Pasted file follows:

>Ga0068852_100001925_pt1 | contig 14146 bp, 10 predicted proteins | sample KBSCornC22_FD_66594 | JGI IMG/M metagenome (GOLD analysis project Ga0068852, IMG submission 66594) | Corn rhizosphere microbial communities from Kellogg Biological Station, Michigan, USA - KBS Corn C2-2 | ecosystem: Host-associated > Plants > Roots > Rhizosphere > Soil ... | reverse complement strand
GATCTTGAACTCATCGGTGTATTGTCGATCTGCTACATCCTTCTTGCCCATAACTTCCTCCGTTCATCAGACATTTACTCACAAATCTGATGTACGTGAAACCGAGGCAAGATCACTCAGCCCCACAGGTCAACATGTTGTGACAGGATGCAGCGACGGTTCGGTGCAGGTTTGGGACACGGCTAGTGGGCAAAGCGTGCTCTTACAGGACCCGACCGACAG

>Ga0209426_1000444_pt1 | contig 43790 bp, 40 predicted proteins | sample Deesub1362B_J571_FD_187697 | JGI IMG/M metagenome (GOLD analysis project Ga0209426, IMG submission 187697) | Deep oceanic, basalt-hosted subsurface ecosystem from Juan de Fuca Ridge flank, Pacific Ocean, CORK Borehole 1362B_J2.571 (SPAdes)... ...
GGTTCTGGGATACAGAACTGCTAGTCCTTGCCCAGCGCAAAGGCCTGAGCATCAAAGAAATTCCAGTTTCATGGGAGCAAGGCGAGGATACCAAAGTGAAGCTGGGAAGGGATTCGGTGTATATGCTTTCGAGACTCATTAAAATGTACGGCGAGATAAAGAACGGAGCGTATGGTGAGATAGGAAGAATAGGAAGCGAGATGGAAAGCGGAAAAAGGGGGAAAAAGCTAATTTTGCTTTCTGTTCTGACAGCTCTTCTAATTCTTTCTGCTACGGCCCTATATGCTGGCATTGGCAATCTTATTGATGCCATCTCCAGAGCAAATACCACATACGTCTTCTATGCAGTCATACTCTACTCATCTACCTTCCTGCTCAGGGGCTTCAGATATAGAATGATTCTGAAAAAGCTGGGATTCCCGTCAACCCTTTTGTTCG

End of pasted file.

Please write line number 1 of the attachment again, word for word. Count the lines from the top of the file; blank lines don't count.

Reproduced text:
>Ga0068852_100001925_pt1 | contig 14146 bp, 10 predicted proteins | sample KBSCornC22_FD_66594 | JGI IMG/M metagenome (GOLD analysis project Ga0068852, IMG submission 66594) | Corn rhizosphere microbial communities from Kellogg Biological Station, Michigan, USA - KBS Corn C2-2 | ecosystem: Host-associated > Plants > Roots > Rhizosphere > Soil ... | reverse complement strand